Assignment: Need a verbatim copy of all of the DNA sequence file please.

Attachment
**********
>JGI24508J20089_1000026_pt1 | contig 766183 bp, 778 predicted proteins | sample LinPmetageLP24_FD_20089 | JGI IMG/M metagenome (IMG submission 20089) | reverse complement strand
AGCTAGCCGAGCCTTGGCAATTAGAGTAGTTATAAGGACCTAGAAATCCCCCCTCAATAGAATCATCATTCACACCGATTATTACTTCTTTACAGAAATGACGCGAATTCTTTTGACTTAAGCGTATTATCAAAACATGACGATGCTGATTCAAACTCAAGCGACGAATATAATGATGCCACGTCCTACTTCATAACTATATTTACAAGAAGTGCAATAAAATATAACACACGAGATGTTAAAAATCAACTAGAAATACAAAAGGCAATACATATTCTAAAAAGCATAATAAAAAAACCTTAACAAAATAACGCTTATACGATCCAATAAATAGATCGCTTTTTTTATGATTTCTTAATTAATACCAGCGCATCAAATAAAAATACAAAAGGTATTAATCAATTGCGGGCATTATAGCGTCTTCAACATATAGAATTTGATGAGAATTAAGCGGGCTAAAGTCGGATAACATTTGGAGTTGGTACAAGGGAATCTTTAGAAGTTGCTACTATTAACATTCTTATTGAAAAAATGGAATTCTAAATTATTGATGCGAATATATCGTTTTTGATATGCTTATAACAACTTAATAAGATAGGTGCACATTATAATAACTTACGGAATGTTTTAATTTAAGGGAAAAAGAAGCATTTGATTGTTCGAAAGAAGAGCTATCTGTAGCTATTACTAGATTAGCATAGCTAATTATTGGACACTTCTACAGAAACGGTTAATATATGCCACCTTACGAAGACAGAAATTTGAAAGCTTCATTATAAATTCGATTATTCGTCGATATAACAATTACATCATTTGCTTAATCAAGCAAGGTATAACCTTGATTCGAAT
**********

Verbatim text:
>JGI24508J20089_1000026_pt1 | contig 766183 bp, 778 predicted proteins | sample LinPmetageLP24_FD_20089 | JGI IMG/M metagenome (IMG submission 20089) | reverse complement strand
AGCTAGCCGAGCCTTGGCAATTAGAGTAGTTATAAGGACCTAGAAATCCCCCCTCAATAGAATCATCATTCACACCGATTATTACTTCTTTACAGAAATGACGCGAATTCTTTTGACTTAAGCGTATTATCAAAACATGACGATGCTGATTCAAACTCAAGCGACGAATATAATGATGCCACGTCCTACTTCATAACTATATTTACAAGAAGTGCAATAAAATATAACACACGAGATGTTAAAAATCAACTAGAAATACAAAAGGCAATACATATTCTAAAAAGCATAATAAAAAAACCTTAACAAAATAACGCTTATACGATCCAATAAATAGATCGCTTTTTTTATGATTTCTTAATTAATACCAGCGCATCAAATAAAAATACAAAAGGTATTAATCAATTGCGGGCATTATAGCGTCTTCAACATATAGAATTTGATGAGAATTAAGCGGGCTAAAGTCGGATAACATTTGGAGTTGGTACAAGGGAATCTTTAGAAGTTGCTACTATTAACATTCTTATTGAAAAAATGGAATTCTAAATTATTGATGCGAATATATCGTTTTTGATATGCTTATAACAACTTAATAAGATAGGTGCACATTATAATAACTTACGGAATGTTTTAATTTAAGGGAAAAAGAAGCATTTGATTGTTCGAAAGAAGAGCTATCTGTAGCTATTACTAGATTAGCATAGCTAATTATTGGACACTTCTACAGAAACGGTTAATATATGCCACCTTACGAAGACAGAAATTTGAAAGCTTCATTATAAATTCGATTATTCGTCGATATAACAATTACATCATTTGCTTAATCAAGCAAGGTATAACCTTGATTCGAAT